Yes In My Backyard is a semiweekly column showcasing MP3s from new and emerging local talent.
Naming themselves after an MC5 song was no simple posturing: Sister Anne are “soul-punk” fire-spitters, and pretty much Brooklyn’s best approximation of Detroit. On the handful of songs the band has released so far, all those crusty Stooges riffs are effortlessly teamed with the soaring vocals and inescapable grooves of post-Motown vinyl. Sister Anne’s somewhat unique take on garage might be the sum of the band’s parts: bassist Leon Chase is a garage geek and soul record nerd from the Motor City, guitarist Michelle Primeaux-Lazarus is a classic shredder, and drummer Jeph Duarte is a feisty groove-punk. But it’s vocalist Kitana, a.k.a. Pink Chocolate, who takes center stage — raised on gospel lick, embodying garage gnarl, and showcasing the best parts of her band’s roughest edges. “Another Kiss Goodnight” is a two-minute, 40-second bruiser that sounds like Be Your Own Pet, lost on their way to Muscle Shoals.
What is “Another Kiss Goodnight” about?
Leon Chase, bass: It’s about feeling like everything in your life is falling apart.
Kitana, vocals: My interpretation is that “Another Kiss Goodnight” is about falling and then trying to find your way back up. It’s about how karma can be a bitch, and how in the end, forgiving those who done you wrong is what you have to do — because those who did you wrong screw themselves and get what they deserve.
How did you get hooked up to open for mighty Detroit proto-punks Death this Friday?
Kitana: Our booker, Robert Johnson of Scenic Propaganda is putting on the show and we asked him to put us on. His response was, “I was waiting for you to ask!” We are so freakin’ psyched! Leon told us about them a few months ago, and he played us the CD. We were saying, “Wouldn’t it be so great if they started playing again and we could open for them?” No lie!
What does the word “soul-punk” mean to you?
Chase: It means my two favorite genres of music, together at last. I specifically started this band because I’ve always wanted to hear the tempo and fuzz and aggression of early punk rock paired up with the rhythm sections and killer vocals of classic soul music. If you trace the history of rock music, it all comes back to very white boys in very white places trying to sound like black American singers — and putting their own weird, heavy twist on it in the process. All we’re doing it bringing that story full circle.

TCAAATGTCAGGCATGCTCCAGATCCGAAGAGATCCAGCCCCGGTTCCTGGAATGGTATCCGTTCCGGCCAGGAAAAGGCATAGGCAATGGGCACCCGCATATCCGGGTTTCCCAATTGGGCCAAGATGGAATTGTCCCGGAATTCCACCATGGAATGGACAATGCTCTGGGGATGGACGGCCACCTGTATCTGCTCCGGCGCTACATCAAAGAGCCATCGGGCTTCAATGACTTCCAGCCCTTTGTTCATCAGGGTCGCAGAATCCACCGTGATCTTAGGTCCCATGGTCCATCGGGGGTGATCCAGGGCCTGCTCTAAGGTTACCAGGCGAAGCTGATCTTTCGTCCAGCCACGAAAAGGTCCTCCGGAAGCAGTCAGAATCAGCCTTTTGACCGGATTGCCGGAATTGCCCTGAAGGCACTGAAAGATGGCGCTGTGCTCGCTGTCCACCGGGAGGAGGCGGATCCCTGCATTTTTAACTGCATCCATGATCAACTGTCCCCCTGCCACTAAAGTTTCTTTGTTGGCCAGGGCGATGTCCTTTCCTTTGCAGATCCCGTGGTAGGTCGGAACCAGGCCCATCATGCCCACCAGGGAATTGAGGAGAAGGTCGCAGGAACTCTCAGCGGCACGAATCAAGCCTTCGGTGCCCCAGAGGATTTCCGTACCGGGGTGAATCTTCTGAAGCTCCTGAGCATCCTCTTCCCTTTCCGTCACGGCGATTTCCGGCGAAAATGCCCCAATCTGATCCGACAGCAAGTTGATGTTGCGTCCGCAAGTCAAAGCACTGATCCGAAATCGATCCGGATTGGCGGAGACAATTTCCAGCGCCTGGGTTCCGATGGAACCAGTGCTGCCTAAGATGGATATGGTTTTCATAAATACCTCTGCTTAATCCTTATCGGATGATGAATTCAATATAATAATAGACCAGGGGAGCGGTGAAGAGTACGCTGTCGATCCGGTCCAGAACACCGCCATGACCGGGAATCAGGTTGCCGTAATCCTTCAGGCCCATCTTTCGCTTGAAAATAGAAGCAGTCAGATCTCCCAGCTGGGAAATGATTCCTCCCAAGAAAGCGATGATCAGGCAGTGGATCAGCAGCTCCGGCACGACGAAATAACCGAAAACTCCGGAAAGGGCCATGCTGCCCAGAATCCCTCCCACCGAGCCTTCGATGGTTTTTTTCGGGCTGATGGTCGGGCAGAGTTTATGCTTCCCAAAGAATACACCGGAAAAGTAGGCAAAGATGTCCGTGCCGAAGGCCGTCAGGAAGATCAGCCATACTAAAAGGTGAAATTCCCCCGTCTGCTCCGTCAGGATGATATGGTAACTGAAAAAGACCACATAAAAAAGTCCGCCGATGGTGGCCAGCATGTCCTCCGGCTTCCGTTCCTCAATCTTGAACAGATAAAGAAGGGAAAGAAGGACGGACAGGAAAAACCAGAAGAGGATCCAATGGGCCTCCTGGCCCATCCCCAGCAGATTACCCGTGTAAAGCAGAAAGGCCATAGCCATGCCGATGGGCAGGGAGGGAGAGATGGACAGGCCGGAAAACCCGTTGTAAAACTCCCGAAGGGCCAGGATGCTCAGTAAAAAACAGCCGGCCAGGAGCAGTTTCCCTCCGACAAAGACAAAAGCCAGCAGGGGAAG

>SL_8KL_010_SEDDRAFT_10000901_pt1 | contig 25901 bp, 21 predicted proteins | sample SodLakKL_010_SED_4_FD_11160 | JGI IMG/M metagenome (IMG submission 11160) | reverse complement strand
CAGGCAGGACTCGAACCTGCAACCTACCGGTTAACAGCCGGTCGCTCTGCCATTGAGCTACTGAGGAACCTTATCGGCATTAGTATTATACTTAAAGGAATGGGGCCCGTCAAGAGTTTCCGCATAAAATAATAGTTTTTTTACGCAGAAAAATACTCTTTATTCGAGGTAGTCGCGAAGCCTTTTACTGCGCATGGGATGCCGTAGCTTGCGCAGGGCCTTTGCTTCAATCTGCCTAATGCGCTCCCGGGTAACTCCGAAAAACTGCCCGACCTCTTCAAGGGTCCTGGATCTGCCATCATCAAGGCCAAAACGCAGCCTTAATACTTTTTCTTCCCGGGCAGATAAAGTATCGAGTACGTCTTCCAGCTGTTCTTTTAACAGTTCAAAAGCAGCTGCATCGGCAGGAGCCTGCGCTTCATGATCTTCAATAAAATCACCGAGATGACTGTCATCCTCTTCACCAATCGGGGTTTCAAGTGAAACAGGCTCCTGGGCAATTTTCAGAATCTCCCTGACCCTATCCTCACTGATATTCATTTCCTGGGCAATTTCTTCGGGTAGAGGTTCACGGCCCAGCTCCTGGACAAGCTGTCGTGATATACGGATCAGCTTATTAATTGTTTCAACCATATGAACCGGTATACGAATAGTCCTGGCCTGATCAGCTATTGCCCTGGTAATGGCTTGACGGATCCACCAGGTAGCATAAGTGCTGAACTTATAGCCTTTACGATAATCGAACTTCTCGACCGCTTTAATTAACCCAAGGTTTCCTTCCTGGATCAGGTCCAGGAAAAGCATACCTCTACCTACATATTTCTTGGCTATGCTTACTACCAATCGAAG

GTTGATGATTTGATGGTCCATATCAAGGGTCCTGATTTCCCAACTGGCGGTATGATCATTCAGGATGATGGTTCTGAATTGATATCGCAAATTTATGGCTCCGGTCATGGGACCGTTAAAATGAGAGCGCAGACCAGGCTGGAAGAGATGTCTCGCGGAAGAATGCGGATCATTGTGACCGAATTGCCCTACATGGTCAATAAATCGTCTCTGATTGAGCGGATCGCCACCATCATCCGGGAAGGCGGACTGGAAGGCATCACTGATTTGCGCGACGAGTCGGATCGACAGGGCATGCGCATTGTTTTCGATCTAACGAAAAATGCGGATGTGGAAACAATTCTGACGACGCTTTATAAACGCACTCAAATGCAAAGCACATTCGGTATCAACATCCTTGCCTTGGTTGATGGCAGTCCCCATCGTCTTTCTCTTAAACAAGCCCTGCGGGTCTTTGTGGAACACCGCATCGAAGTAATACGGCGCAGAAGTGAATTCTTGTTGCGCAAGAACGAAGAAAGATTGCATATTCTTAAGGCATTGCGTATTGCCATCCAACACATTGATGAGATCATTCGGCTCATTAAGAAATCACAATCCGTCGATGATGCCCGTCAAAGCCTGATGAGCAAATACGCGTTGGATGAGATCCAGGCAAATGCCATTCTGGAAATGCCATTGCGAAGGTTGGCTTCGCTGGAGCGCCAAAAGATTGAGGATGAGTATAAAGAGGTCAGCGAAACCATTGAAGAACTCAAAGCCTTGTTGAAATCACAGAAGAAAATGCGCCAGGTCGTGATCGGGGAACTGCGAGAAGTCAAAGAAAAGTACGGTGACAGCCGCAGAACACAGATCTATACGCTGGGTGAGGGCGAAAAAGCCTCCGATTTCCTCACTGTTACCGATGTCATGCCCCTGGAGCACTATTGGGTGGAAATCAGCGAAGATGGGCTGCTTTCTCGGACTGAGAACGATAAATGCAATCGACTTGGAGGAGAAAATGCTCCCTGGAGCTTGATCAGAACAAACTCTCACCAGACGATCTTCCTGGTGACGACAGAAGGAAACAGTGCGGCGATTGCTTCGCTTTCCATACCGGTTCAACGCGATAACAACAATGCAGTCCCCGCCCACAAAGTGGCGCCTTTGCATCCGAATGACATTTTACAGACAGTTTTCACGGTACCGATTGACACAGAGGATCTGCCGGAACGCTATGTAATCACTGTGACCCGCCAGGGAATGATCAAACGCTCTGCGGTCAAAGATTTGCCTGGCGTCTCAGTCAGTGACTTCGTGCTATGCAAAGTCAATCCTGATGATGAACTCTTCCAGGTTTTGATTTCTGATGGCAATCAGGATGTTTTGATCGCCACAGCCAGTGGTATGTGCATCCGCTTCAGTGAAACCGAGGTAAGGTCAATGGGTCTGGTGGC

Kitana: Soul-punk is what you get when you strip rock down to its bareness. To its soul, its core feeling. Rock is an evolution of blues and a lil’ gospel, and we just take it back there. Some of our sound is a lil’ punky, but the soul is always there in my voice. I grew up singing in church. That sound will never leave!
Tell me about your earliest and most formative experiences with garage rock.
Chase: When I was about five years old my mom gave me her old stack of 45s. There was a lot of standard popular ’60s stuff, but also all these odd, scrappy-sounding singles from bands like the Fireballs or the Del-Vetts or Mitch Ryder, which, even though they were trying to be mainstream pop hits, just had this great, gritty edge to them. I remember listening to “Bottle of Wine” by the Fireballs over and over as a kid, and just loving it. I didn’t have any concept of a band going into a studio and making a record. I really believed that somebody just showed up with a microphone and recorded somebody’s party, because that’s exactly how all those old records sounded to me.
Kitana: I honestly didn’t know much about garage until I joined Sister Anne. Leon, Jeph, and Michelle have been giving me reading materials, mix CDs, DVDs, a kickass musical education, so I can know whose shoulders we’re standing on. I love it!
What about soul?
Kitana: That’s what I grew up with! Soul to me is what you’re born with. It’s not a sound. You could be a hardcore or death metal person and still have soul. It’s about how the music manifests itself within you. My girl is Betty Davis! I love her! If I were back in the ’70s, I would so be a part of her crew!
Chase: I don’t think you could grow up around Detroit in the ’70s and ’80s without hearing about Motown, this amazing, mythical dinosaur that you just missed. But I really got my education from Detroit garage sales. I remember being 18 and broke, and I would just drive around Detroit hitting up yard sales and record shops. We’re talking years before the Internet, back when you had to go find your music. And at the time, people couldn’t get rid of their vinyl fast enough, so I was going around scooping up 30 years of music history for five bucks every weekend.
What’s the biggest misconception about your band?
Chase: Probably that Kitana’s name is “Sister Anne”.
Kitana: In my experience, the biggest misconception about Sister Anne is that since I’m the singer and Michelle is the guitarist, we’ll probably be your run of the mill girls-in-the-front kind of band. Its funny, people will automatically think its Leon on the guitar — they still don’t expect a girl to shred the way she does. Its weird. But then, I guess people that haven’t seen us don’t expect us to sound the way we do. I guess they still aren’t used to black girls being able to rock out. Which is also hilarious, because a lot of people don’t know rock is black music.
What’s your favorite place to eat in Brooklyn?
Chase: El Rincon Familiar. Or the grilled cheese at South.
Kitana: Bonnie’s Grill in Park Slope. Those burgers are freakin’ deliciously crusted with spices and grilled. And the pulled pork sandwich… Good Lord! And the wings! And the fries! Oh, googly! I love it! If I had that kind of money and metabolism, I’d eat there everyday!
Sister Anne play at Europa on Friday with Death and Rough Francis. Early show, don’t sleep!